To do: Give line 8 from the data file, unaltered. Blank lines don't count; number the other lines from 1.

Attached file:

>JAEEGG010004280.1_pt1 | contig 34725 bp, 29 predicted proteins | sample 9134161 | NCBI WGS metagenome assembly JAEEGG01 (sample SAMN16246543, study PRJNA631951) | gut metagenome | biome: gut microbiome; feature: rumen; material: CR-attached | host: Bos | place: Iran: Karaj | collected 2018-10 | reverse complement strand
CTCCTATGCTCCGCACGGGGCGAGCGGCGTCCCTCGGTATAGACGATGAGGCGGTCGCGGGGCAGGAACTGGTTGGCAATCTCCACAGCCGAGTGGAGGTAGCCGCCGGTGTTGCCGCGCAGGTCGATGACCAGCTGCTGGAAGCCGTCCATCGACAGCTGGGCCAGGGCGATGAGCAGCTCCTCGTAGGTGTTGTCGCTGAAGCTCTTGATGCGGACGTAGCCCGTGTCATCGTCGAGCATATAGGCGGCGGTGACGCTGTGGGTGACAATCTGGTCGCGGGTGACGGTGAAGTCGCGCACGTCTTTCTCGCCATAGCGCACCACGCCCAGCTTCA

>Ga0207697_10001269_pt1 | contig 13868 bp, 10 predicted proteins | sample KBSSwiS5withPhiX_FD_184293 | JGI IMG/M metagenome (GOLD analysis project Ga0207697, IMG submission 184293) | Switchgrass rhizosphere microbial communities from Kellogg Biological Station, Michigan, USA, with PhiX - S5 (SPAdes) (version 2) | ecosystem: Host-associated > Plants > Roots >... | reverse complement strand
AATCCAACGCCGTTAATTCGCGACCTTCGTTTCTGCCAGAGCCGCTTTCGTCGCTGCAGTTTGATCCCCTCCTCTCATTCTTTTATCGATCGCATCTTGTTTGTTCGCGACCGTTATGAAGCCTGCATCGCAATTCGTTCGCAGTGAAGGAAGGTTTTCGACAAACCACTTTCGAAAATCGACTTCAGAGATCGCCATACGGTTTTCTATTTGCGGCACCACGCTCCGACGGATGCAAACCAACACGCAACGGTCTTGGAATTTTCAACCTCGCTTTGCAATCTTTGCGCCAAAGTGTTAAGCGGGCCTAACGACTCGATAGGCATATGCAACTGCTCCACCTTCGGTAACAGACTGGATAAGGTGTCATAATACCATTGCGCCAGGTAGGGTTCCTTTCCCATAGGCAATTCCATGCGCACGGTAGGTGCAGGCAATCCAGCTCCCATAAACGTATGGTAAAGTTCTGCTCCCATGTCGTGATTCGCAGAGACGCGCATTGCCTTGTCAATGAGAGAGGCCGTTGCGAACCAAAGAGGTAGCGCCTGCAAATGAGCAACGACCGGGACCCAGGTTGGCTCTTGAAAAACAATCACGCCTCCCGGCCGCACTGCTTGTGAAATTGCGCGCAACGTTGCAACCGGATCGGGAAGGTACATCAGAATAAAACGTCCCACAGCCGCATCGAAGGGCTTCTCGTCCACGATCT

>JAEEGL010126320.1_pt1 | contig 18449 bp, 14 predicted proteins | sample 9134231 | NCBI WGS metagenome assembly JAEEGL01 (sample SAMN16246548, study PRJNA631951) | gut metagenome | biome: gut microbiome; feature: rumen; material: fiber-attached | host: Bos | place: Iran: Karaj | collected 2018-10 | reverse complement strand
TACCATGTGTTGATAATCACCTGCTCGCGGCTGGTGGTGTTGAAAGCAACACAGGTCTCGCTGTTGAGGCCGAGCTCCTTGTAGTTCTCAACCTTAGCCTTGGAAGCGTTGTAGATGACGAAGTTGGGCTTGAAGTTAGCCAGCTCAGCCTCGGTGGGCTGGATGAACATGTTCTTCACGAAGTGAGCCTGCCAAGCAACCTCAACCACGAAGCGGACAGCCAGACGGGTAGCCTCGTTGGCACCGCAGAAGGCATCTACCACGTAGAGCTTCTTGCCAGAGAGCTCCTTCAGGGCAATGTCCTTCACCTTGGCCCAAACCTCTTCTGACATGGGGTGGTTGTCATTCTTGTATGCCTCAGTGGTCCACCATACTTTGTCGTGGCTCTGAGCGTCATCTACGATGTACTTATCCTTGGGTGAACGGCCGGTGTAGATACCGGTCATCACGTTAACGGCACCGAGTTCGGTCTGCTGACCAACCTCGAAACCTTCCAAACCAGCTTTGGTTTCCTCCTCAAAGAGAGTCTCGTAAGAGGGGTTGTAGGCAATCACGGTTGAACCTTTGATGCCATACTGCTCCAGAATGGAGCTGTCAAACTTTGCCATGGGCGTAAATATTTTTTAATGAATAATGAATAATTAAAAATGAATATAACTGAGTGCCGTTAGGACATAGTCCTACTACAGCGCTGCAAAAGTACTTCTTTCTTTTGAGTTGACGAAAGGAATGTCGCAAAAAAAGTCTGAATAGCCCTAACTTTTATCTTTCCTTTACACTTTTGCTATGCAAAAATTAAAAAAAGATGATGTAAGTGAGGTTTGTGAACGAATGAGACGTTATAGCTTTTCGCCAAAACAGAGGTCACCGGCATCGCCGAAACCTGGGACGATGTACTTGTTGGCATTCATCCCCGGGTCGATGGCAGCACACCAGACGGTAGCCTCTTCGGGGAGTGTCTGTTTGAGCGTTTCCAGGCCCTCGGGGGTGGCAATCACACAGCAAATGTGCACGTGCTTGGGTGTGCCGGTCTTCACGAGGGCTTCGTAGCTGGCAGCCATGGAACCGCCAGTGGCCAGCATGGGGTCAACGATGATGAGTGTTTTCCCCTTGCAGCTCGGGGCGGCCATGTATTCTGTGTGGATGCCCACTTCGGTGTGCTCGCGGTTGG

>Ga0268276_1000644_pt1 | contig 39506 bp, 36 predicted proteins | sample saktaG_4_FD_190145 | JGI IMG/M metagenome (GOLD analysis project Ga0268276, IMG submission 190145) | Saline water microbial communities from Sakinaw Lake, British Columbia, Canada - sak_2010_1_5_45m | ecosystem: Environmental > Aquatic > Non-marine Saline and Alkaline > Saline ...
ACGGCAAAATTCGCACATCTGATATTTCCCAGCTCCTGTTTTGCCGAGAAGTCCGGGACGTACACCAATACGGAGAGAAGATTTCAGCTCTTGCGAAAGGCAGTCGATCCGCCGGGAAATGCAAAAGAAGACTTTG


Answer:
ACGGCAAAATTCGCACATCTGATATTTCCCAGCTCCTGTTTTGCCGAGAAGTCCGGGACGTACACCAATACGGAGAGAAGATTTCAGCTCTTGCGAAAGGCAGTCGATCCGCCGGGAAATGCAAAAGAAGACTTTG